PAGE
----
SanDisk Extreme 120GB SSD
Sata 3 Sandforce speedster
Review Another week and yet another new range of Sandforce controlled drives has been pitched into battle in an already crowded market place. Still, here’s hoping the increased competition will impact on prices. Arriving hard on the heels of Intel’s new 520 range reviewed recently, is the Extreme series from flash memory experts SanDisk – the company’s second generation of consumer drives using a Sandforce controller.
Second time around: SanDisk's Extreme SSD
While better known for its range of Compact Flash and SD products, SanDisk was actually among the very first companies to release an SSD into the mainstream market. The U5000 appeared in 2007 and had a whopping 32GB of capacity. Soon after, the company seemingly disappeared off the radar as far as mainstream SSD’s were concerned, returning to the fray in 2011 with the launch of the Ultra range of drives.
As with the Ultra series, the Extreme drives use a Sandforce controller but in this case it is the ubiquitous Sandforce SF2281VB1-SDC with its 6Gb/s interface. Yet unlike many of the drives with this controller on-board that rely on Sandforce’s own firmware, the one in the Extreme has SanDisk custom coded (R112) firmware.
Sandforce controller, but the SanDisk Extreme has its own firmware
At the time of writing, the line-up consists of just two capacities – the 120GB model, which is on test here, and a 240GB version. A third drive, the flagship 480GB version, is on the way. The quoted sequential read/write performance for the range is 550/510MB/s for the 120GB drive, 550/520MB/s for the 240GB while the 480 is quoted at 540MB/s reads and 460MB/s writes. The 120GB drive has a quoted random read/write performance of up to 23,000IOPS and 83,000IOPS respectively.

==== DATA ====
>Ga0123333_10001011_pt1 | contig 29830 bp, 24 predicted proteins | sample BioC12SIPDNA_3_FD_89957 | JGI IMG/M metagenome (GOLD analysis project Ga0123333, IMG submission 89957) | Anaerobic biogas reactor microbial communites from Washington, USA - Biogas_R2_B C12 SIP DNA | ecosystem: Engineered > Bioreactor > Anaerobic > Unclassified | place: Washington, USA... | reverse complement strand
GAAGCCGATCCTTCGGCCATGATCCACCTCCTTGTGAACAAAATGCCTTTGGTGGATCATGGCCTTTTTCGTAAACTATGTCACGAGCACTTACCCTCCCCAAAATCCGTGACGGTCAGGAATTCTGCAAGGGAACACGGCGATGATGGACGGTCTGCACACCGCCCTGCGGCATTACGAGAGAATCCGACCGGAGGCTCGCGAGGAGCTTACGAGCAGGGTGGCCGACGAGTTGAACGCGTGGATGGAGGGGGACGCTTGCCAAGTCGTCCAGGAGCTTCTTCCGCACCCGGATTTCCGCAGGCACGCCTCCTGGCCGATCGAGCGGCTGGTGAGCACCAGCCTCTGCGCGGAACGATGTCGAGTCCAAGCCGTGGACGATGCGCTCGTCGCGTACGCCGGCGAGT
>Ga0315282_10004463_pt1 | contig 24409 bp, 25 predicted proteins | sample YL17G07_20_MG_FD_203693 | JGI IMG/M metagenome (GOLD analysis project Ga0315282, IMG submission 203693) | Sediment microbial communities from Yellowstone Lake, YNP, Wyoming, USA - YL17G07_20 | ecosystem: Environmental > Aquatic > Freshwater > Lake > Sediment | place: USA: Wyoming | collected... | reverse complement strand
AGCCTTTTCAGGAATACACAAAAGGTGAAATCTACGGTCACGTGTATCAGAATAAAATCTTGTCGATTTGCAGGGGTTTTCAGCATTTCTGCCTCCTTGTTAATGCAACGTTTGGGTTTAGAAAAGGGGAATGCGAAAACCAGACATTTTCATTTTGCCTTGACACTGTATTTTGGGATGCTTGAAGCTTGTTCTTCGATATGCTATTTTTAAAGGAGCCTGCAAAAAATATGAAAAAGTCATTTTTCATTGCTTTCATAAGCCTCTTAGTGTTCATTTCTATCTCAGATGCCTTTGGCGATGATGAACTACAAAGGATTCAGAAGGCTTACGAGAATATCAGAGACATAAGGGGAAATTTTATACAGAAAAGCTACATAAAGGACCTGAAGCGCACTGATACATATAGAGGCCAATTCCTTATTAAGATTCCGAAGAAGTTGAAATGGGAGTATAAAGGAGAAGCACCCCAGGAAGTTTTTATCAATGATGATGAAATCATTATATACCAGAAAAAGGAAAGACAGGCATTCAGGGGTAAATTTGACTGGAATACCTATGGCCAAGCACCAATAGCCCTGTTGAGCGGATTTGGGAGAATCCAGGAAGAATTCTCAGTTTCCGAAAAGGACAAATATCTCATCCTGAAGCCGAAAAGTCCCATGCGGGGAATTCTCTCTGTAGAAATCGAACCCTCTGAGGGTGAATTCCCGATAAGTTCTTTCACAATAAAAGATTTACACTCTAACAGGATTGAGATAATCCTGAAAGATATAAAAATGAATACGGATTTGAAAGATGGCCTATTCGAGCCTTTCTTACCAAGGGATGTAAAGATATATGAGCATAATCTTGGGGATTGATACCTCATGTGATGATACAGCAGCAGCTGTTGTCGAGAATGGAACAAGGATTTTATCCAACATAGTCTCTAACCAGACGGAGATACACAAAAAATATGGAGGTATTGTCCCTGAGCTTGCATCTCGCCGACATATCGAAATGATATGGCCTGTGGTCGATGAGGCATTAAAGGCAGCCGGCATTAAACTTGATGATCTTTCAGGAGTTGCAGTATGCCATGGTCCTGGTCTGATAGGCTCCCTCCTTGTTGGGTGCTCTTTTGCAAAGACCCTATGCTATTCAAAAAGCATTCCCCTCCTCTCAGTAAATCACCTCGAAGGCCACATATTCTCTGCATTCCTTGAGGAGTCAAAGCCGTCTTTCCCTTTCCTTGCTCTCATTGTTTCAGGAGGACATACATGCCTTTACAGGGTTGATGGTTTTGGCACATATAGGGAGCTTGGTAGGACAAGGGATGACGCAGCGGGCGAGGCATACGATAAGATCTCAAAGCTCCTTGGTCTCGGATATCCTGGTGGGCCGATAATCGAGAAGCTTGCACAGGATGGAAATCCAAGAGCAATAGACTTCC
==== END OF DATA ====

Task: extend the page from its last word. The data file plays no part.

Next page: Up to the test
It's the old school method of changing scales.
Manufacturer: 1 GB = 1,000,000,000 bytes.
OS: 1GB = 1,073,741,824
120,000,000,000 / 1,073,741,824 = 111.7587 GB
What I want to know is - have the reliability problems of SandForce controllers been solved?
and the extra 8GB will be used by the drive for wear leveling...
2 points to make:
1 : Yes, this has been a marketing ploy for a very long time. Base 2 and Base 10 being interchanged as required in order to "appear" to provide disks bigger than they really are.
2 : If the percentage that is not available is so important, then you really should be looking for larger disks.
"Once formatted, the drive's capacity drops to 111GB"
I'm sure there's a very valid technical reason why you lose such a big chunk of storage space when formatting a drive but I wonder if there's reason why manufacturers tend not to provide an oversized drive so that - in this case for instance - a 128GB drive could be marketed as a 120Gb drive so that once it was formatted, you'd actually get the storage the box was claiming. My first thoughts are "bigger is better and therefore able to be sold for more dosh" but there's perhaps more to it than that.
I'm presuming, of course, that there's not some clever way to 'access' all 120Gb on this drive, thereby justifying its 120Gb description.
To my not-very-technical way of thinking, it feels a bit like buying a pint of beer, only to find that once it's placed into the glass, 10% of your pint will remain trapped at the bottom of the glass.
Icon for obvious reasons.